Friday, Sept. 26, 2003 | 4:26 a.m.
It's always easier to lie down than stand up, so pathetically prostrate in the face of unseemly behavior by comrades is the default choice for those who almost always choose the path of least resistance.
The elected elite are bound by an informal union that, like a real labor organization, too often would rather protect a bad apple than expose the rot. So it surprises me not that Assemblyman Wendell Williams has been insulated by a conspiracy of silence by a confederacy of wimps and abetted by two government entities that are complicit in the ongoing cover-up.
You can keep all your innocent-until-proven-guilty and there-but-for-the grace-of-God-go-I nostrums. This is just de rigueur for a risk-averse, even cowardly political class motivated by the same self- protection instinct that allows hypocritical county commissioners to wish Mary Kincaid-Chauncey the best on her legal woes while whispering to each other that she should step down as chairwoman if she is indicted.
And while the political plights of Kincaid-Chauncey and Williams may be similar, they are not the same. One, Kincaid-Chauncey, deserves the benefit of the doubt; the other, Williams, forfeited that benefit long ago.
For a time, Williams looked like he might be on track to be the first African-American speaker in a state once known as the Mississippi of the West. Now he seems destined to be remembered as just one in a depressing line of promising politicians who succumbed to personal and or professional weaknesses.
My print colleagues barely have space for any news in their recent stories about Williams because they have to devote so much space to background about his past transgressions. Failure to pay fees for filing campaign reports late. An arrest warrant issued because he failed to appear to answer charges that he was zipping around in his Z4. And now, the unfolding story of his relationship with a Community College employee, Topazia Jones, who a lobbyist, John Cummings, says Williams importuned him to promote. Then when the Williams protegee was about to be fired, the system, in the form of Chancellor Jane Nichols, intervened.
Why won't someone say what already is obvious? That the community college only hired Jones because of her relationship with Williams, who wanted her in Carson City. And now when she, like any other employee who wasn't doing the job, was about to be fired, she is protected -- only because she is close to an assemblyman.
From Nichols on down, they can cite all the legal mumbo jumbo they want about how they have to go through proper procedures. But everyone can see what has happened here -- it is transparent.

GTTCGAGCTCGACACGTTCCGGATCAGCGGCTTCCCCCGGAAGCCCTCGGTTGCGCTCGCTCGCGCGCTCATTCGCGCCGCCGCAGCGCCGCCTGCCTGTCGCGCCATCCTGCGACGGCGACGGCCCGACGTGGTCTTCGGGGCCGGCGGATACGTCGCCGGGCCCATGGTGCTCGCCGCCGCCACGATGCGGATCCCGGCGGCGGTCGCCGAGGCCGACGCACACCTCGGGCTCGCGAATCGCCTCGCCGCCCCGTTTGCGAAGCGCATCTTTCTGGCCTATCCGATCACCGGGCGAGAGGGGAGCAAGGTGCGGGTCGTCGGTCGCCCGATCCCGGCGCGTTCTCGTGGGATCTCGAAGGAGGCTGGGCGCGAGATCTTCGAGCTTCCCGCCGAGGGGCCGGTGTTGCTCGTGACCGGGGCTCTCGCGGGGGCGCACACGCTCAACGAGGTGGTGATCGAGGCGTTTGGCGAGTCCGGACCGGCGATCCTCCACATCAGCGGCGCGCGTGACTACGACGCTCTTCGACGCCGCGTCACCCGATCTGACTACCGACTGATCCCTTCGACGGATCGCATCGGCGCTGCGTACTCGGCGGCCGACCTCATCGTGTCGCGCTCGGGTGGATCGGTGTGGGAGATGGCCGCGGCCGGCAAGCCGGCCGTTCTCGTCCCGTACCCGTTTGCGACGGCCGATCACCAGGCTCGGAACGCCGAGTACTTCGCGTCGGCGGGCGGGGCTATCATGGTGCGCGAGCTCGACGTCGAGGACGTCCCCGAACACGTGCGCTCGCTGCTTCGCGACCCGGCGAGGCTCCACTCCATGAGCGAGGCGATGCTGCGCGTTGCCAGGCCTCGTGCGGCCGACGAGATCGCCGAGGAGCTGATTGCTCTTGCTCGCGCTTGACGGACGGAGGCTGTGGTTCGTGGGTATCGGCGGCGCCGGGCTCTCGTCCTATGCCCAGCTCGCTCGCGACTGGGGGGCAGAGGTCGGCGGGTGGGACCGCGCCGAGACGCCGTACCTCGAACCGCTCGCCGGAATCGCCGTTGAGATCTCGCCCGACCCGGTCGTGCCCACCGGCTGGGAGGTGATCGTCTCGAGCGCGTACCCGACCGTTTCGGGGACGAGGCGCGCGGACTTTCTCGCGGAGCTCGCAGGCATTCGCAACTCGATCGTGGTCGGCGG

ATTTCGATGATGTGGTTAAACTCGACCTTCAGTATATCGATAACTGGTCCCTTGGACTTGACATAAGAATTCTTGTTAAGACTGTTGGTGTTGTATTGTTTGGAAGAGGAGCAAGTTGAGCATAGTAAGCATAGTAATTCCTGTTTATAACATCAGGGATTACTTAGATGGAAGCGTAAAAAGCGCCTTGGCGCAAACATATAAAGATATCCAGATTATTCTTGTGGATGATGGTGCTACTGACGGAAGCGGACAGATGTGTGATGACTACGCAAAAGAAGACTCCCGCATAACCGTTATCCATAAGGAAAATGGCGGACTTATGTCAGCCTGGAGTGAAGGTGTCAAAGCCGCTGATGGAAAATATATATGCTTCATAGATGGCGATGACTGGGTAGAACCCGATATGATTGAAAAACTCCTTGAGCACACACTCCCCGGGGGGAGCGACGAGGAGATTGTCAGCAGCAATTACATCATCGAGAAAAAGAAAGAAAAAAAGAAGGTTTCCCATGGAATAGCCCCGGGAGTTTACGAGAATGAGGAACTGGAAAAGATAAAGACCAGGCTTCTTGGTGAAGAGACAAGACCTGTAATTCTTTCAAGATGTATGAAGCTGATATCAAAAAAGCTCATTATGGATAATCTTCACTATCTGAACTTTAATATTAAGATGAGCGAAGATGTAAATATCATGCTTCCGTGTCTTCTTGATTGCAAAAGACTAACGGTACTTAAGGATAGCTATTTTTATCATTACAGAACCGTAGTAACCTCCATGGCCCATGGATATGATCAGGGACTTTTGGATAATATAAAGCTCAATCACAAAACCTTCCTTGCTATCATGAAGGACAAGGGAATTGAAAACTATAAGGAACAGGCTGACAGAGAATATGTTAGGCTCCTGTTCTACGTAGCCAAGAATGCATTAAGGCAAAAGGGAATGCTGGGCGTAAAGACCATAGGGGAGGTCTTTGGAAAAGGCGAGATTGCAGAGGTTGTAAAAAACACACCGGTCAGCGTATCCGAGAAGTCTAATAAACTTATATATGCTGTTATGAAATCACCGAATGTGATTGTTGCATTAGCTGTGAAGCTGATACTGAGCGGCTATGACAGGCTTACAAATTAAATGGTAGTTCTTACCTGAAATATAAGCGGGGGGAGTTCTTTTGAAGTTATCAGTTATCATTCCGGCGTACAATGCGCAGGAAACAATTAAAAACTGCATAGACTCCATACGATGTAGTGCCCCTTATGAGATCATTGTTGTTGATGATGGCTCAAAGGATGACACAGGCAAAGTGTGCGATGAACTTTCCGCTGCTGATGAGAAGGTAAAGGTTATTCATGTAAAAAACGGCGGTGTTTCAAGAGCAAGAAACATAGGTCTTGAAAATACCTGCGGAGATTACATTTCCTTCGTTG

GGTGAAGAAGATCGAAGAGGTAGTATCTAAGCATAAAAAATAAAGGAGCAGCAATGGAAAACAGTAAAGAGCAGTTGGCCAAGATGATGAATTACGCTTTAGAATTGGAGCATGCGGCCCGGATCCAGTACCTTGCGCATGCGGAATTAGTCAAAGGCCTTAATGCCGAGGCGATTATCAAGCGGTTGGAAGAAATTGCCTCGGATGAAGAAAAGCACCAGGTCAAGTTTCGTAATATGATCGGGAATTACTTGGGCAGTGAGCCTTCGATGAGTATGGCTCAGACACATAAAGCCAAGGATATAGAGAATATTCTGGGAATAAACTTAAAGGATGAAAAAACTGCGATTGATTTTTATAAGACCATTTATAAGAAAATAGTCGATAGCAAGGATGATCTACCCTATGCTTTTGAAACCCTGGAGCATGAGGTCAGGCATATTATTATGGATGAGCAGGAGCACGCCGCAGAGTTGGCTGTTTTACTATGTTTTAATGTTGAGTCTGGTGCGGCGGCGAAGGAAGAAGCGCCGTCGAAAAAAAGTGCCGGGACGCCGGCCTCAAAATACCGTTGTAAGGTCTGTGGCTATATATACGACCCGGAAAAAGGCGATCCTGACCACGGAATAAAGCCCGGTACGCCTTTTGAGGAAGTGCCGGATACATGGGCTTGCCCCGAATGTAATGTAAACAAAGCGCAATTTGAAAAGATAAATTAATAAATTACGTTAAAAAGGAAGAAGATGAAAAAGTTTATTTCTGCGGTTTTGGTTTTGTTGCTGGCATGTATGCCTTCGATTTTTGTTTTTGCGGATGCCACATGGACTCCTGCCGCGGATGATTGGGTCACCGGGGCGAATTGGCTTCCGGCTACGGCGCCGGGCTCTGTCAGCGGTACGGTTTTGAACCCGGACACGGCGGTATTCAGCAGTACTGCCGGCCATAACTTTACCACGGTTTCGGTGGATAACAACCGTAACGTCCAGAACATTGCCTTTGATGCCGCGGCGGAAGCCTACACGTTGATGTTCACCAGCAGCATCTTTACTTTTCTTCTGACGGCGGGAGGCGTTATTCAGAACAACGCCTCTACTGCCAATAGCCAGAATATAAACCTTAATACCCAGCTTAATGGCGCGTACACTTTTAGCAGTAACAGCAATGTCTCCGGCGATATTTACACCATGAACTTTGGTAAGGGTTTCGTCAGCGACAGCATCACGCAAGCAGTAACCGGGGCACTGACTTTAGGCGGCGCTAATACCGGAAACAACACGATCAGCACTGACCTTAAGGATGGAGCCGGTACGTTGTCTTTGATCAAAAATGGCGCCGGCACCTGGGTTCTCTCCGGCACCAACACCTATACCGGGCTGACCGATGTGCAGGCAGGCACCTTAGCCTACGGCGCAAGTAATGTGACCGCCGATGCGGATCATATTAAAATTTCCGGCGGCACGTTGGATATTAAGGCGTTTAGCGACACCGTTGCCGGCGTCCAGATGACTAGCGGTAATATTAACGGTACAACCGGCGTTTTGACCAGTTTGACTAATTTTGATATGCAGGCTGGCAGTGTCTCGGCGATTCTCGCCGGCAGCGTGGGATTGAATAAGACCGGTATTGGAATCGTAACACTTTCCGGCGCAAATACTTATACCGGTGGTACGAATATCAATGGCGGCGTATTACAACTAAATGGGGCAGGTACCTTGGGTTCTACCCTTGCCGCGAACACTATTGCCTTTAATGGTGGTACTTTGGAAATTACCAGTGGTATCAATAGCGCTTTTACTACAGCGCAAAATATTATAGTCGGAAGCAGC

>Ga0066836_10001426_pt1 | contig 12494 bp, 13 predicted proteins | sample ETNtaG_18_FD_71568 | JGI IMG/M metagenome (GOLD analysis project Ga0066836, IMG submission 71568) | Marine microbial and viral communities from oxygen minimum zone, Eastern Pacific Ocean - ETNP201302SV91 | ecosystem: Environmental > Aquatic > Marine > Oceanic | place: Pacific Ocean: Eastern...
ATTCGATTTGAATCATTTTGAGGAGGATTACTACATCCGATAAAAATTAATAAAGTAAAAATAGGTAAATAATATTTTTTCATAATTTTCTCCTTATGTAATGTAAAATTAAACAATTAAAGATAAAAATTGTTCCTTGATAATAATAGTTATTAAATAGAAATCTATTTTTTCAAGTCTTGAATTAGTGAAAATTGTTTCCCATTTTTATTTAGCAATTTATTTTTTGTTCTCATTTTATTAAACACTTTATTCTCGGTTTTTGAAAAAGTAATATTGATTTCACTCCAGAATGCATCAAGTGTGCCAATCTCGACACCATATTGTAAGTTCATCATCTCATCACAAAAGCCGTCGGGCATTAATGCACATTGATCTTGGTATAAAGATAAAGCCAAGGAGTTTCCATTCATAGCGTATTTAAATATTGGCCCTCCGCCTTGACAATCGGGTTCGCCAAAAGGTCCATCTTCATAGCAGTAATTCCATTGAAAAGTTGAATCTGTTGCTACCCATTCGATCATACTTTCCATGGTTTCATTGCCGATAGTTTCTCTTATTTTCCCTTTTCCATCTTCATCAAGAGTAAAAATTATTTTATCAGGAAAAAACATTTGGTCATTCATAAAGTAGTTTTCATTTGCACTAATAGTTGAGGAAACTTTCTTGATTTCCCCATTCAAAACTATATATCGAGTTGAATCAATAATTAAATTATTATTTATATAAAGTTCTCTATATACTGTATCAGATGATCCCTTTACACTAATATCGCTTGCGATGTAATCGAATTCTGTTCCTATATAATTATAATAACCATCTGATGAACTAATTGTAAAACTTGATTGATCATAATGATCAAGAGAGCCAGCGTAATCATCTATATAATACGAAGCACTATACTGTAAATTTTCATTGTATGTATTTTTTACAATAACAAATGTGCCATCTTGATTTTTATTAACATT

And now that Williams also has been found to have been paid $12,000 for his city of Las Vegas job while he was in Carson City and charging the city for hundreds of dollars in calls on a government-issued cell phone during the session, the folks down on Stewart Avenue are covering for him, too.
Williams, who was notorious for his tardiness and absences in Carson City, is being portrayed by his city masters as having earned every penny despite the lack of documentation. Doing what? He works for Neighborhood Services, so what neighborhoods was he servicing while he was 500 miles away?
Williams' city staff superiors struggled to find any excuses and wondered if discipline was warranted. Mayor Oscar Goodman had the temerity to try to use the discussion to criticize public employees serving in the Legislature, all the more laughable because the city often has relied on its employees turned lawmakers.
If the city and the university system's wagon-circling wasn't offensive enough, we hear nary a peep from Williams' elected colleagues. What are they waiting for?
Then again, these are the same folks who allowed a leering assemblyman named Mark Manendo to prosper, even promoting him to a prominent chairmanship (Government Affairs) and refusing to do anything even after they received complaints. And they are the same group that portrayed a state senator named Maurice Washington, once under investigation by law enforcement, as the second coming of Martin Luther King.
And it's not just state lawmakers who are guilty of this kind of craven behavior.
The same county commissioners who now fret (privately, of course) about the shining image of the board being tainted by an indicted chairwoman once saw no problem in keeping Yvonne Atkinson Gates in the top spot despite her Guinness Book record ethics violations.
The same City Council, led by Goodman, that once stripped (without comment, of course) Michael McDonald of his mayor pro tem title because of ethics problems has been silent as Michael Mack has sunk deeper into the ethics quicksand.
Ultimately, it comes down to the same virus that has infected the body politic and become epidemic in proportion. It is the same affliction that allows some Republican lawmakers to boast about being anti-tax when they would have voted for the largest tax increase in history, if it were only $600 million or $700 million. And the same disease that allowed some Democratic lawmakers to insist they were advocating for school kids and regular folks when they were shilling for gaming and labor.
Yes, it's fear that causes them to close ranks. Yes, it's disingenuousness that renders them mute. But mostly, it's a lack of leadership.